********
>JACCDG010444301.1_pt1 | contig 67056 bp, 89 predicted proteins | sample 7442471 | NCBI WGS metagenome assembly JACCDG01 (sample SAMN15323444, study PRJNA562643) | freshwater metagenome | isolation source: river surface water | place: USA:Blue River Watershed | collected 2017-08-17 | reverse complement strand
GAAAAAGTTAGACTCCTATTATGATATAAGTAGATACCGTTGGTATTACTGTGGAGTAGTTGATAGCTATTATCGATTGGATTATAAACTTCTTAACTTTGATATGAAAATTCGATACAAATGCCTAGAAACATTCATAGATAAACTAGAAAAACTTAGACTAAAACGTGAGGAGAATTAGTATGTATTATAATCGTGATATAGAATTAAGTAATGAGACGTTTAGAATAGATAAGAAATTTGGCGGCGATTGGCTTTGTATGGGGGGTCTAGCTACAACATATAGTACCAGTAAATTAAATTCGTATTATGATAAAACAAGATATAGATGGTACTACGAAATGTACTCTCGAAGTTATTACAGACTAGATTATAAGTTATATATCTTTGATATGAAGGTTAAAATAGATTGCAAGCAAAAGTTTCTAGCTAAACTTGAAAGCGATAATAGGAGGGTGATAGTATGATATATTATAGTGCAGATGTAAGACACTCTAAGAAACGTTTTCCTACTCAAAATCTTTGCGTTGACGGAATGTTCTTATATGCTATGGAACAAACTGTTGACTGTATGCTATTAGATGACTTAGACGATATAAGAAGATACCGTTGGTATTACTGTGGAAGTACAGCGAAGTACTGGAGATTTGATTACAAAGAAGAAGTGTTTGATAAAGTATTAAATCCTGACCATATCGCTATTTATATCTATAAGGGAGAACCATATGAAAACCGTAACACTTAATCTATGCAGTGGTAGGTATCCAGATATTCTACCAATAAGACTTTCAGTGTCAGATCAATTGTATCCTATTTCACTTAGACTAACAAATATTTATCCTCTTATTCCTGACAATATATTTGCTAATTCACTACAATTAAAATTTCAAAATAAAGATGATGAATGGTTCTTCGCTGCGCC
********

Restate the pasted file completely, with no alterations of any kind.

>JACCDG010444301.1_pt1 | contig 67056 bp, 89 predicted proteins | sample 7442471 | NCBI WGS metagenome assembly JACCDG01 (sample SAMN15323444, study PRJNA562643) | freshwater metagenome | isolation source: river surface water | place: USA:Blue River Watershed | collected 2017-08-17 | reverse complement strand
GAAAAAGTTAGACTCCTATTATGATATAAGTAGATACCGTTGGTATTACTGTGGAGTAGTTGATAGCTATTATCGATTGGATTATAAACTTCTTAACTTTGATATGAAAATTCGATACAAATGCCTAGAAACATTCATAGATAAACTAGAAAAACTTAGACTAAAACGTGAGGAGAATTAGTATGTATTATAATCGTGATATAGAATTAAGTAATGAGACGTTTAGAATAGATAAGAAATTTGGCGGCGATTGGCTTTGTATGGGGGGTCTAGCTACAACATATAGTACCAGTAAATTAAATTCGTATTATGATAAAACAAGATATAGATGGTACTACGAAATGTACTCTCGAAGTTATTACAGACTAGATTATAAGTTATATATCTTTGATATGAAGGTTAAAATAGATTGCAAGCAAAAGTTTCTAGCTAAACTTGAAAGCGATAATAGGAGGGTGATAGTATGATATATTATAGTGCAGATGTAAGACACTCTAAGAAACGTTTTCCTACTCAAAATCTTTGCGTTGACGGAATGTTCTTATATGCTATGGAACAAACTGTTGACTGTATGCTATTAGATGACTTAGACGATATAAGAAGATACCGTTGGTATTACTGTGGAAGTACAGCGAAGTACTGGAGATTTGATTACAAAGAAGAAGTGTTTGATAAAGTATTAAATCCTGACCATATCGCTATTTATATCTATAAGGGAGAACCATATGAAAACCGTAACACTTAATCTATGCAGTGGTAGGTATCCAGATATTCTACCAATAAGACTTTCAGTGTCAGATCAATTGTATCCTATTTCACTTAGACTAACAAATATTTATCCTCTTATTCCTGACAATATATTTGCTAATTCACTACAATTAAAATTTCAAAATAAAGATGATGAATGGTTCTTCGCTGCGCC